AllSource Analysis: Shell’s Idku LNG Ramps Up Exports

AllSource AnalysisLocation: Idku, Egypt
Coordinates: 31.350964, 30.322333
Date of Report: June 20, 2017
Date of Imagery: March 28, 2017 – June 9, 2017

Overview

The liquefaction terminals at Idku represent the only currently operating facilities in Egypt for the export of LNG. Since fall 2016, Egypt’s Petroleum Ministry and Shell, the operator of the facility, have agreed to increase the number of LNG cargo ships (hereafter “cargoes”) leaving Idku, which has been at extremely low levels for the past three years. Setting a target of 22 shipments for 2017, it is hoped that the facility can export enough to balance expenses and revenues. Imagery analysis confirms 4 cargoes leaving the port so far in 2017, illustrating tentative progress towards the goal, as well as beginning to pay down outstanding debts to Shell. The target of 22 shipments in 2017 will likely be revised upwards in 2018 and 2019 as the terminal approaches maximum output by 2020 to coincide with the massive Zohr field coming online and changing the Egyptian gas landscape entirely.

Shell Idku LNG

Background

The recent LNG shipments from Idku represent a turnaround in Egyptian gas exports. LNG shipments bound for the international market from Idku have been reduced to a low level, between 750,000 cubic meters per year and zero, since 2014. In that year, gas supplies were redirected away from exports and into the domestic market in order to alleviate the frequent power blackouts that plagued the country, especially during summer months. Blackouts and long queues at petrol stations played a role in stoking popular anger toward the Morsi regime, which was overthrown by the Egyptian military in 2013.

The gas shortage was so severe that in 2014 only five LNG carrier ships were loaded for export at Idku, down from 50 the previous year. Each of these shipments represents around 150,000 cubic meters of the liquid fuel, given the class of most vessels observed at the terminal. In 2015, exports collapsed completely, with zero shipments leaving from the liquefaction terminal. Despite this fall in exports, however, many Egyptians praised the strategy since it gave the national power grid, principally run on natural gas, a measure of reliability in the tumult of post-Arab Spring Egypt. The North African country remains a net importer of gas, with two FSRUs (floating storage and regasification units) operating at Ain Sokhna on the Red Sea coast to augment domestic production.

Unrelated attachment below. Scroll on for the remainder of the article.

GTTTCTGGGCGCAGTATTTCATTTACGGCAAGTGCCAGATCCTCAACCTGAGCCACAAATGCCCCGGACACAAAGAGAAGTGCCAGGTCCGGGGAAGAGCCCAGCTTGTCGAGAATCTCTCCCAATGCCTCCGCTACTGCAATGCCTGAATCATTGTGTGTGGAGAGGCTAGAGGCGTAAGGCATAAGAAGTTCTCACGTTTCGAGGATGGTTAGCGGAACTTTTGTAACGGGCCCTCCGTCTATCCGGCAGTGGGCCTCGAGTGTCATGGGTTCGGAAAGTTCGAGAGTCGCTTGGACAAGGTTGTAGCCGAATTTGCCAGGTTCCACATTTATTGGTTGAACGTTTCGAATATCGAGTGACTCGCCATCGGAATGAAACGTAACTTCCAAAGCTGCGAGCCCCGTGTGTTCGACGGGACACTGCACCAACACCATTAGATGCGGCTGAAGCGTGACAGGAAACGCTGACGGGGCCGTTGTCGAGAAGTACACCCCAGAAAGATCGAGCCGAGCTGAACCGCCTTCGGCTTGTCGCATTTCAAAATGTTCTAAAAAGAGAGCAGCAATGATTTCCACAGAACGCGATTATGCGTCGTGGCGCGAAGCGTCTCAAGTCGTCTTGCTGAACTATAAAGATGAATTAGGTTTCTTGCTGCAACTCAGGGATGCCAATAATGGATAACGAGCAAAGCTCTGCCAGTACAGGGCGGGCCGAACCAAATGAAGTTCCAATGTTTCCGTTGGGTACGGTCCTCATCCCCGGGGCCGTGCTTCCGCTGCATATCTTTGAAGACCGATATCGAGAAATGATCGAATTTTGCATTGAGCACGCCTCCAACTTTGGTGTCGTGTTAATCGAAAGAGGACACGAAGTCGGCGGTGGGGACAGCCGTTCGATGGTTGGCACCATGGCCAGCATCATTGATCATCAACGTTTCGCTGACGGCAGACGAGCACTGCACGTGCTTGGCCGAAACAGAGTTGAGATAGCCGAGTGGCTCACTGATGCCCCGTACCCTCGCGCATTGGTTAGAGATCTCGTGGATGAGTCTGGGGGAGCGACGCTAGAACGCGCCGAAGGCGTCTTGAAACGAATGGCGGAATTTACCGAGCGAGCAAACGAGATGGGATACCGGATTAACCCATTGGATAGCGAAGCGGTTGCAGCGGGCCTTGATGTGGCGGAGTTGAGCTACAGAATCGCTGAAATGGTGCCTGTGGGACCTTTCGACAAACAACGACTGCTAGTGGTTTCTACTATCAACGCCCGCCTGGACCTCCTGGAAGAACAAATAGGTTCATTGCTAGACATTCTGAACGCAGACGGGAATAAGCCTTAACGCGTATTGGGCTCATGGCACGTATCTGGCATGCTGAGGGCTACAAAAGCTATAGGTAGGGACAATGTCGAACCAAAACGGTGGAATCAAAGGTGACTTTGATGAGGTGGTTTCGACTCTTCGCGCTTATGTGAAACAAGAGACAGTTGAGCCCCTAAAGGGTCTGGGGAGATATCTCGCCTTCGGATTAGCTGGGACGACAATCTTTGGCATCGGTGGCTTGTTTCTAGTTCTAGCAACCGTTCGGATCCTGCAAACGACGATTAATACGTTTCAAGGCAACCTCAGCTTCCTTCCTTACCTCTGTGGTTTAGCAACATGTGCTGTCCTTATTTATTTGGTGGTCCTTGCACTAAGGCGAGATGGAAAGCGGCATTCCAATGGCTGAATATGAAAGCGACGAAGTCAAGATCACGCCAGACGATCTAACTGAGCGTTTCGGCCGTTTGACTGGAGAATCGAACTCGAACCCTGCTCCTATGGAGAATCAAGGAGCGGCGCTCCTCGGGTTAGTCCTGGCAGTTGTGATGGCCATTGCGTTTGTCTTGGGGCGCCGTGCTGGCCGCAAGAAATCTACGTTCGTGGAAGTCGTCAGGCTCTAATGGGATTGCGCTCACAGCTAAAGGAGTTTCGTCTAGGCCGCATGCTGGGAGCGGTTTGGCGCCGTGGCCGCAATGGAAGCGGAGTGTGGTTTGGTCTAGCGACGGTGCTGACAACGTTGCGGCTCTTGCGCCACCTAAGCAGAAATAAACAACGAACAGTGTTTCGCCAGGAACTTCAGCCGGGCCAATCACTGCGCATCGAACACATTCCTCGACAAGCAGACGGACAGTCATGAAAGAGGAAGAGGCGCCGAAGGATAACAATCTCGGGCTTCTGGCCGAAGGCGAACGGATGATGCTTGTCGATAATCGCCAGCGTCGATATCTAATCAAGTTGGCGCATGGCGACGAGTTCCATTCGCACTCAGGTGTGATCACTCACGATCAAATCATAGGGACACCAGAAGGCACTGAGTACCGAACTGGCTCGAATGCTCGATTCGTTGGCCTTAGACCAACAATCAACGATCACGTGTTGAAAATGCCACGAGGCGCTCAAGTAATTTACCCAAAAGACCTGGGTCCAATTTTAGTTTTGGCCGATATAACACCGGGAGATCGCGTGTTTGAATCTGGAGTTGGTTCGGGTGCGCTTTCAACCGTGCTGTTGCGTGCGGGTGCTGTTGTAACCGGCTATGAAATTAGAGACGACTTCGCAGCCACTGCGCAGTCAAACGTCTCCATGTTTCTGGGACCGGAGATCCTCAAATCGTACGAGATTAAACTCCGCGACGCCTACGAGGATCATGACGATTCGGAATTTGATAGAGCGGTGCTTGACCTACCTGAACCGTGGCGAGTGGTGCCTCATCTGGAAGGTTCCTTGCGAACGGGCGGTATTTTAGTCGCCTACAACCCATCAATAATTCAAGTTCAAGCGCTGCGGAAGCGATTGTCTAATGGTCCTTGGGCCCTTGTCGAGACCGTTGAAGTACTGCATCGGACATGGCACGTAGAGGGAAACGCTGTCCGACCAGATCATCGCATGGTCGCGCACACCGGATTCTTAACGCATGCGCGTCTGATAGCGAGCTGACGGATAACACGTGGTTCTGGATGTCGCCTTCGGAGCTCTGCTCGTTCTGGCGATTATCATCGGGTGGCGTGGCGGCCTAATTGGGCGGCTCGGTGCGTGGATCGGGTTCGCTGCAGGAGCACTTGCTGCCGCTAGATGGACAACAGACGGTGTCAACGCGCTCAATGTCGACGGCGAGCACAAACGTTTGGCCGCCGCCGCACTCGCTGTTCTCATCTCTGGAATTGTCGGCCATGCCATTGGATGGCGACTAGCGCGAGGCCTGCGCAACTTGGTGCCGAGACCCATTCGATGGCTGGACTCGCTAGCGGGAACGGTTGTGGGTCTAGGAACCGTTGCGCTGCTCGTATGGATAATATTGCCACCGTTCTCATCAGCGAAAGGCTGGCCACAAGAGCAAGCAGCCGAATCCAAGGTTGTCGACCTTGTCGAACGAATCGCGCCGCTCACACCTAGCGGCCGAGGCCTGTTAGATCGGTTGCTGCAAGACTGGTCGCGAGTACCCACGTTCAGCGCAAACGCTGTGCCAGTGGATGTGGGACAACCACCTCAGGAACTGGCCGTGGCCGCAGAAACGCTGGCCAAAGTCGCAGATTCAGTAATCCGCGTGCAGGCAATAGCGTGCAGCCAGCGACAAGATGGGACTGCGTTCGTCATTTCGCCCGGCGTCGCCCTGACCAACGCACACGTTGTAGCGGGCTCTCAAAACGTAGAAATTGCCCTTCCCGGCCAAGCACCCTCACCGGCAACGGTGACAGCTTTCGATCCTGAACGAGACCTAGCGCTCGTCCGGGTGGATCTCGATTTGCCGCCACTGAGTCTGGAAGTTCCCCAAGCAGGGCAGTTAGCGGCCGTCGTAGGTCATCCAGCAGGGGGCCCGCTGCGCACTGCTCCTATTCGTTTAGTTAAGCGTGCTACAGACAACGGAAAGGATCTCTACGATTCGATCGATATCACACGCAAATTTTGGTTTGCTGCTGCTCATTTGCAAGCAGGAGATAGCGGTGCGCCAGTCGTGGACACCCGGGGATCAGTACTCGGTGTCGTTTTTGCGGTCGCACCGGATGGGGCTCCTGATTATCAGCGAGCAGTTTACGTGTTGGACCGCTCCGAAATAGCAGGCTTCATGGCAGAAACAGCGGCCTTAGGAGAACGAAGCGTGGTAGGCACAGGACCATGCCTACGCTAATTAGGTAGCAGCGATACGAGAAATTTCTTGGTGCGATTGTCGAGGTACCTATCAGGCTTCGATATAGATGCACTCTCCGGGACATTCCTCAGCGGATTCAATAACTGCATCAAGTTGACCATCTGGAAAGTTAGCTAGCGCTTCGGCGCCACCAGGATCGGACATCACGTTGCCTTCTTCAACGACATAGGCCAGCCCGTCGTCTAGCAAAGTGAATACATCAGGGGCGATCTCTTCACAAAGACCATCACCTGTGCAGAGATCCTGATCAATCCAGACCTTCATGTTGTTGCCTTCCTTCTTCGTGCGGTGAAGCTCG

Ramping up exports from Idku is an important step for the Egyptian economy for several reasons. First, the Idku facility is likely being run in order to begin paying down $1.3B of debts owed to Shell to keep it in the Egyptian market. Reports indicate that the Egyptian government owes Shell and other foreign companies a total of $3.6B in unpaid receivables. While these debts originate during the time before the revolution in 2011, they increased during the foreign currency shortage in the country, which itself was exacerbated by the reduction in LNG exports in 2014. Second, Shell is expected to begin investing in Burullus phase 9B, an undrilled portion of the Burullus gas field, once some of its outstanding debts are paid down. Large quantities of gas diverted away from exports into the domestic grid forced Egypt’s second LNG export terminal outside Damietta to shut down production, declare force majeure in January 2014, and suffer a lawsuit brought by the Spanish-Italian consortium Union Fenosa Gas. This experience serves as a clear example of the importance of satisfying foreign oil companies in order to keep them at the table to develop Egypt’s gas resources.

(Source: AllSource Analysis)

Advertisements

Leave a Reply

Fill in your details below or click an icon to log in:

WordPress.com Logo

You are commenting using your WordPress.com account. Log Out / Change )

Twitter picture

You are commenting using your Twitter account. Log Out / Change )

Facebook photo

You are commenting using your Facebook account. Log Out / Change )

Google+ photo

You are commenting using your Google+ account. Log Out / Change )

Connecting to %s